Berlinale Review: Don’t Worry, He Won’t Get Far on Foot (Gus Van Sant)

If there’s anything harder than making a good film about addiction, it’s making one that isn’t predictably saccharine or punishingly grim. In Don’t Worry, He Won’t Get Far on Foot, Gus Van Sant pulls it off by zig-zagging all over that spectrum, recklessly but perhaps with a deeper sense of orientation – much like Joaquin Phoenix does on John Callahan’s motorized wheelchair throughout the film. Patchy by design, quirky but ready to drop any pretense at a moment’s notice, and capable of taking it all in its stride with impressive resilience, this is a rich, affecting return to form for the veteran director.

There’s a lot going on in what is certainly Van Sant’s best film in at least 10 years. It starts with a typical meaty performance from Phoenix, who embodies the real-life Portland cartoonist before and after the car accident that left him paralyzed, and throughout a lifelong struggle with alcoholism and with his own creativity. It is a remarkable achievement but – let it be said with the maximum respect for his craft – you sort of know already how great Phoenix is going to be; as such, it’s not the most interesting thing about the film, which in many ways exists on a different tonal register compared to its leading man.

Part of it can be traced back to the genesis of the project, which was supposed to have Robin Williams in the Callahan role, before the passing of both Williams and Callahan himself forced Van Sant to take a break and reshape the whole thing. Another reason may be that in Don’t Worry, He Won’t Get Far on Foot, everything and everyone is coming in with their own tonal register. This results in a strange but pleasant off-kilter vibe, like constantly opening your eyes in a game of Statues and finding that everybody is not where you thought they were. Yet we see the other actors benefiting from Phoenix’s umbrella performance. Jonah Hill (acting with his guard down for the first time that I can remember) and Jack Black are both excellent, the former slowly growing on you with earnest mellowness, the latter making the most of only two brief appearances and leveraging the absence in between to devastating effect. Meanwhile, Rooney Mara’s Annu literally drops by from another world, appearing at the lowest point of Callahan’s life as an idealized beacon of hope and beauty that can’t possibly be real, and yet it is.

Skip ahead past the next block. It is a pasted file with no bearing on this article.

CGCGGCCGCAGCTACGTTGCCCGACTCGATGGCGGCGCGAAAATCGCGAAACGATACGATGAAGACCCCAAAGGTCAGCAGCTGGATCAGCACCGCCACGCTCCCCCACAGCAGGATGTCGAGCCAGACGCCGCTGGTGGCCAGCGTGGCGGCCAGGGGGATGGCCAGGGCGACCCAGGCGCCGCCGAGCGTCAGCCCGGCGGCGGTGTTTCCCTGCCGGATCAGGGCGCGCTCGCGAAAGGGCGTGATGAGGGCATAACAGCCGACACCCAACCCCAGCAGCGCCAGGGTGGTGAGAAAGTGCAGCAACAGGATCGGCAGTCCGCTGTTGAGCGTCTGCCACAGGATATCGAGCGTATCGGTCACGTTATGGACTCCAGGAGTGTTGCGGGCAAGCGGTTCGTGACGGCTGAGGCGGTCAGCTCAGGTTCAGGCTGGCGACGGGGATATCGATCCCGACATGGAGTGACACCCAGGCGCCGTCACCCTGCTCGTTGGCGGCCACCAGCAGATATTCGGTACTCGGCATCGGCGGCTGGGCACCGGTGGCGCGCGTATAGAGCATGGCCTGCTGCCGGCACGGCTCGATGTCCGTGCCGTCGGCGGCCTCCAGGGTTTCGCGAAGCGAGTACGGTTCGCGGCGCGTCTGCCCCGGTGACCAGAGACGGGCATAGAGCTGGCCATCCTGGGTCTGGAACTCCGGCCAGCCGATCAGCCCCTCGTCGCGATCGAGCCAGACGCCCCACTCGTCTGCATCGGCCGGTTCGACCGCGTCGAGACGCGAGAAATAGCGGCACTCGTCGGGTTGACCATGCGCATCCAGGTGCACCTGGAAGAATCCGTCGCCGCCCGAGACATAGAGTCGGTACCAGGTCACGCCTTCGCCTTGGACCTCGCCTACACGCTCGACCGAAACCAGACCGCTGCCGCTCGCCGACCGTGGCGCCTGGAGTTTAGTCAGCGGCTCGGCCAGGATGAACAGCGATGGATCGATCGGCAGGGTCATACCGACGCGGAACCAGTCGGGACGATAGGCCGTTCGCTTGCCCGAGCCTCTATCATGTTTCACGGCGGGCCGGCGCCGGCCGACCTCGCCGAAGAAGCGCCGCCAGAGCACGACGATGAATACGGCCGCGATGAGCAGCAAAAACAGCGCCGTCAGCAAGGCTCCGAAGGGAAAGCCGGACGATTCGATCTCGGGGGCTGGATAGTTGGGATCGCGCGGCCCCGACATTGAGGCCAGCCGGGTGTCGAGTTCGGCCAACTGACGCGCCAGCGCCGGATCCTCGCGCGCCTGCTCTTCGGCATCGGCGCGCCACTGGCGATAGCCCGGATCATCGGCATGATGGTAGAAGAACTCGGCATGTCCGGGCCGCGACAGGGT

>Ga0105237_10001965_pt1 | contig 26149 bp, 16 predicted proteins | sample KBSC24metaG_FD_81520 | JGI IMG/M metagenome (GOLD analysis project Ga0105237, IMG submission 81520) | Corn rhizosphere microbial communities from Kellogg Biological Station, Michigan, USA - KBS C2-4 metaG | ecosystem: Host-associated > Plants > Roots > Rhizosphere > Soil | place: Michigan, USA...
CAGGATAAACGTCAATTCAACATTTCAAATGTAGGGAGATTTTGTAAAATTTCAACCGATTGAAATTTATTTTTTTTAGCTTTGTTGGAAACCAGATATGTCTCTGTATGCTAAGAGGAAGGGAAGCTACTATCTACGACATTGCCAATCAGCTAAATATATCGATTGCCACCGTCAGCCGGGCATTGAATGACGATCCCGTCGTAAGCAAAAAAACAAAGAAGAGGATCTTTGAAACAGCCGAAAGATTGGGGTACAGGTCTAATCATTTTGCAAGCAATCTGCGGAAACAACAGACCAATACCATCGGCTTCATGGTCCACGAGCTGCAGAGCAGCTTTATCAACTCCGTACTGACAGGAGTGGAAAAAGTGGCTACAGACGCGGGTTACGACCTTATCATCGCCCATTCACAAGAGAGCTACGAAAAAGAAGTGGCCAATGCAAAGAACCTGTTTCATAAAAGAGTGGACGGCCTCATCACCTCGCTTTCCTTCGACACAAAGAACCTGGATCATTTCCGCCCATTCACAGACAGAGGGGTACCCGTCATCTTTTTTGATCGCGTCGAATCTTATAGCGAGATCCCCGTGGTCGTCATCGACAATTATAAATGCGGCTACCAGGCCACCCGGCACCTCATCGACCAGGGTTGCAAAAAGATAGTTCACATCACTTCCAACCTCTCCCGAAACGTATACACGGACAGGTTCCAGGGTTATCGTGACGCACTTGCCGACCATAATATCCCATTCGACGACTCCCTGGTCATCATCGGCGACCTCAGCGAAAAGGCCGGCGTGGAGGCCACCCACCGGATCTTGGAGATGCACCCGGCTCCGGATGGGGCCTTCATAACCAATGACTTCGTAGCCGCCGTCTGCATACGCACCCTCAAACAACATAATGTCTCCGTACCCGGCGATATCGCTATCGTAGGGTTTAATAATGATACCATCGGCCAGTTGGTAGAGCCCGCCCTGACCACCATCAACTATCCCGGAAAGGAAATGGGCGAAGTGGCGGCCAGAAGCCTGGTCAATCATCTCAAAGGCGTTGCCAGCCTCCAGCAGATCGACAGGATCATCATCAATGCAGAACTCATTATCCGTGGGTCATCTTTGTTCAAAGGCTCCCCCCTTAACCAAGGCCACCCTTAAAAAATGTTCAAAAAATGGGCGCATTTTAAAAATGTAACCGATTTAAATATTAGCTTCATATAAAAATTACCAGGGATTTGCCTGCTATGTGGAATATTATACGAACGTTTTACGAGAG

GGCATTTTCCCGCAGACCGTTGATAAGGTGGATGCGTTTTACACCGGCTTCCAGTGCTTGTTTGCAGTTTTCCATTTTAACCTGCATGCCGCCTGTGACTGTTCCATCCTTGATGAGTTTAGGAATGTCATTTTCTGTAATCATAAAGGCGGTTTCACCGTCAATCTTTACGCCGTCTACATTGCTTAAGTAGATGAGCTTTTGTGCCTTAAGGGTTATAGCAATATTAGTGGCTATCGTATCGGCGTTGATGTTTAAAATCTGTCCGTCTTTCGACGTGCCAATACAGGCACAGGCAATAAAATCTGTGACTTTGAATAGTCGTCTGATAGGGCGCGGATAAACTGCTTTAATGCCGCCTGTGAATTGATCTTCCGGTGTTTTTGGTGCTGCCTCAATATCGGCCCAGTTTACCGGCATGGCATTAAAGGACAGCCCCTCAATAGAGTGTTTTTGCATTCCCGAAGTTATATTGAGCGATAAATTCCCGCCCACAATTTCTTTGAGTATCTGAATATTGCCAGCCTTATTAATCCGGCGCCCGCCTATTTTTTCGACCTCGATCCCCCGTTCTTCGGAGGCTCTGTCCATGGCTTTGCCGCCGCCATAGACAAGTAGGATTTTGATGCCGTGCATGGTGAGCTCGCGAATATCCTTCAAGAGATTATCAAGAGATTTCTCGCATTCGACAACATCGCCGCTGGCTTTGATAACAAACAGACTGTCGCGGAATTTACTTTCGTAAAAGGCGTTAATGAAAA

The structure also contributes to this, eschewing a conventional arc in favor of a compelling, if disorganized, plurality of dramatic references. There’s a framing device in which Callahan recounts his story to a group of kids he meets on the street (come to think of it, Callahan’s casual interactions on Portland’s sidewalks are a delightful and quintessentially Van Sant recurring beat), and another one contrasting two instances of him speaking in public. There are animated cartoons serving as episode intros and Jack Black’s two-pronged grip on the story. Plus, before you realize it, Van Sant is discreetly dialing up the emotions by nudging John towards the completion of his 12 steps, a resolution prompted by ‘something really profound’ that he’s finally able to put into focus about his mother.

Still, the acentric nature of the storytelling, the ‘just-roll-with-it’ weirdness of the performances, and above all the tender humanist touch of an expert director, ensure that even without a traditional moment of catharsis (or because of it), the story lands exactly where it needs to, as gracefully as possible, and against the odds. It’s very much a matter of ‘beating yourself with a feather, not with a bat’, as Jonah Hill’s expectation-defying guru/sponsor character suggests to the group of people in his care. And Van Sant delivers that beating in the softest, most honest fashion.